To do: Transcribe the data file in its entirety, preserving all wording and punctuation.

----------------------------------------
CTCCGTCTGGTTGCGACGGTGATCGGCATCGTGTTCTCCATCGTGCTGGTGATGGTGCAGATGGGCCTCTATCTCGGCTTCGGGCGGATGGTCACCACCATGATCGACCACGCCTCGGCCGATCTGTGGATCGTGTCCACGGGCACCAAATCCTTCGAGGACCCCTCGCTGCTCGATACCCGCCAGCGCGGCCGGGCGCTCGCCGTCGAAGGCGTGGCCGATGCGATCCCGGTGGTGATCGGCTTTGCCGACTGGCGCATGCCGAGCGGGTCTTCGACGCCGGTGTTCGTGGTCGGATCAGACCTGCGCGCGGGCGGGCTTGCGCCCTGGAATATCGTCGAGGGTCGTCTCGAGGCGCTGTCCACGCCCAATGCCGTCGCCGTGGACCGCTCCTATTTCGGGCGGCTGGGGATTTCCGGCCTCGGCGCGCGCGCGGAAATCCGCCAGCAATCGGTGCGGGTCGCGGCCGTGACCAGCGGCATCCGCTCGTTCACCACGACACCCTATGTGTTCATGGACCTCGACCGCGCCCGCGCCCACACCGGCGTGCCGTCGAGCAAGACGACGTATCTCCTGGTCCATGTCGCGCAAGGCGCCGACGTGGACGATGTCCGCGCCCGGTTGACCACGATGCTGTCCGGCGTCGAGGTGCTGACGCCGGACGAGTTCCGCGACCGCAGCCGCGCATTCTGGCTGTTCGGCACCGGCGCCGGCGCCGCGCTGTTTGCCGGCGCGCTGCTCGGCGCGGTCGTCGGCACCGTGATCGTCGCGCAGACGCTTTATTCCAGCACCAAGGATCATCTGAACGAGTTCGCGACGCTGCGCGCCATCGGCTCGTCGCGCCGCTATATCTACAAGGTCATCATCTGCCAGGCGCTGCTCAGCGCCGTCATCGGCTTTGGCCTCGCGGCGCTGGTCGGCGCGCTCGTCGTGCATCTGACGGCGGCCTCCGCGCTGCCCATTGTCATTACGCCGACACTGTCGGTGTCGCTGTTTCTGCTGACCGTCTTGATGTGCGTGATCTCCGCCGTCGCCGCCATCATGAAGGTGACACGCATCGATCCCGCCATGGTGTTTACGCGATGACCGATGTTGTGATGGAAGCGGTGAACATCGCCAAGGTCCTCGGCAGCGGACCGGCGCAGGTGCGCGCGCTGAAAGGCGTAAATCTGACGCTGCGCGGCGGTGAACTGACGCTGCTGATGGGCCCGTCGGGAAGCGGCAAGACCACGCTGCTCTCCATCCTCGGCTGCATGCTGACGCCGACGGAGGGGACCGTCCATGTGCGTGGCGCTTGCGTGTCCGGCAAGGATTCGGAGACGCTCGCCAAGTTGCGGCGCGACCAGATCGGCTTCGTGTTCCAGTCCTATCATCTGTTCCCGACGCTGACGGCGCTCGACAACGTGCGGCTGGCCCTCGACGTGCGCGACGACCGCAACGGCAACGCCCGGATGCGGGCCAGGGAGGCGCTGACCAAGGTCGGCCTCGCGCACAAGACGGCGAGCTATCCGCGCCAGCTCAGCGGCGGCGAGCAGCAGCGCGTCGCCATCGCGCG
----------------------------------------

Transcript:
CTCCGTCTGGTTGCGACGGTGATCGGCATCGTGTTCTCCATCGTGCTGGTGATGGTGCAGATGGGCCTCTATCTCGGCTTCGGGCGGATGGTCACCACCATGATCGACCACGCCTCGGCCGATCTGTGGATCGTGTCCACGGGCACCAAATCCTTCGAGGACCCCTCGCTGCTCGATACCCGCCAGCGCGGCCGGGCGCTCGCCGTCGAAGGCGTGGCCGATGCGATCCCGGTGGTGATCGGCTTTGCCGACTGGCGCATGCCGAGCGGGTCTTCGACGCCGGTGTTCGTGGTCGGATCAGACCTGCGCGCGGGCGGGCTTGCGCCCTGGAATATCGTCGAGGGTCGTCTCGAGGCGCTGTCCACGCCCAATGCCGTCGCCGTGGACCGCTCCTATTTCGGGCGGCTGGGGATTTCCGGCCTCGGCGCGCGCGCGGAAATCCGCCAGCAATCGGTGCGGGTCGCGGCCGTGACCAGCGGCATCCGCTCGTTCACCACGACACCCTATGTGTTCATGGACCTCGACCGCGCCCGCGCCCACACCGGCGTGCCGTCGAGCAAGACGACGTATCTCCTGGTCCATGTCGCGCAAGGCGCCGACGTGGACGATGTCCGCGCCCGGTTGACCACGATGCTGTCCGGCGTCGAGGTGCTGACGCCGGACGAGTTCCGCGACCGCAGCCGCGCATTCTGGCTGTTCGGCACCGGCGCCGGCGCCGCGCTGTTTGCCGGCGCGCTGCTCGGCGCGGTCGTCGGCACCGTGATCGTCGCGCAGACGCTTTATTCCAGCACCAAGGATCATCTGAACGAGTTCGCGACGCTGCGCGCCATCGGCTCGTCGCGCCGCTATATCTACAAGGTCATCATCTGCCAGGCGCTGCTCAGCGCCGTCATCGGCTTTGGCCTCGCGGCGCTGGTCGGCGCGCTCGTCGTGCATCTGACGGCGGCCTCCGCGCTGCCCATTGTCATTACGCCGACACTGTCGGTGTCGCTGTTTCTGCTGACCGTCTTGATGTGCGTGATCTCCGCCGTCGCCGCCATCATGAAGGTGACACGCATCGATCCCGCCATGGTGTTTACGCGATGACCGATGTTGTGATGGAAGCGGTGAACATCGCCAAGGTCCTCGGCAGCGGACCGGCGCAGGTGCGCGCGCTGAAAGGCGTAAATCTGACGCTGCGCGGCGGTGAACTGACGCTGCTGATGGGCCCGTCGGGAAGCGGCAAGACCACGCTGCTCTCCATCCTCGGCTGCATGCTGACGCCGACGGAGGGGACCGTCCATGTGCGTGGCGCTTGCGTGTCCGGCAAGGATTCGGAGACGCTCGCCAAGTTGCGGCGCGACCAGATCGGCTTCGTGTTCCAGTCCTATCATCTGTTCCCGACGCTGACGGCGCTCGACAACGTGCGGCTGGCCCTCGACGTGCGCGACGACCGCAACGGCAACGCCCGGATGCGGGCCAGGGAGGCGCTGACCAAGGTCGGCCTCGCGCACAAGACGGCGAGCTATCCGCGCCAGCTCAGCGGCGGCGAGCAGCAGCGCGTCGCCATCGCGCG